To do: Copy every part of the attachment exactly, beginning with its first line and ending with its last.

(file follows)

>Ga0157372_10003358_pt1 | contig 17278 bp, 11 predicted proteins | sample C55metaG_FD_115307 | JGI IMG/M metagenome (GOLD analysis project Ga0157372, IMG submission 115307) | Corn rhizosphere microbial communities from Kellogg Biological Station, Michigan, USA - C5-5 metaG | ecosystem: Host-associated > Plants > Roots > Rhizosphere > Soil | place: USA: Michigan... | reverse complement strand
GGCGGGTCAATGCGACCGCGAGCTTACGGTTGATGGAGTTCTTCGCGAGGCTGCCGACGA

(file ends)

>Ga0157372_10003358_pt1 | contig 17278 bp, 11 predicted proteins | sample C55metaG_FD_115307 | JGI IMG/M metagenome (GOLD analysis project Ga0157372, IMG submission 115307) | Corn rhizosphere microbial communities from Kellogg Biological Station, Michigan, USA - C5-5 metaG | ecosystem: Host-associated > Plants > Roots > Rhizosphere > Soil | place: USA: Michigan... | reverse complement strand
GGCGGGTCAATGCGACCGCGAGCTTACGGTTGATGGAGTTCTTCGCGAGGCTGCCGACGA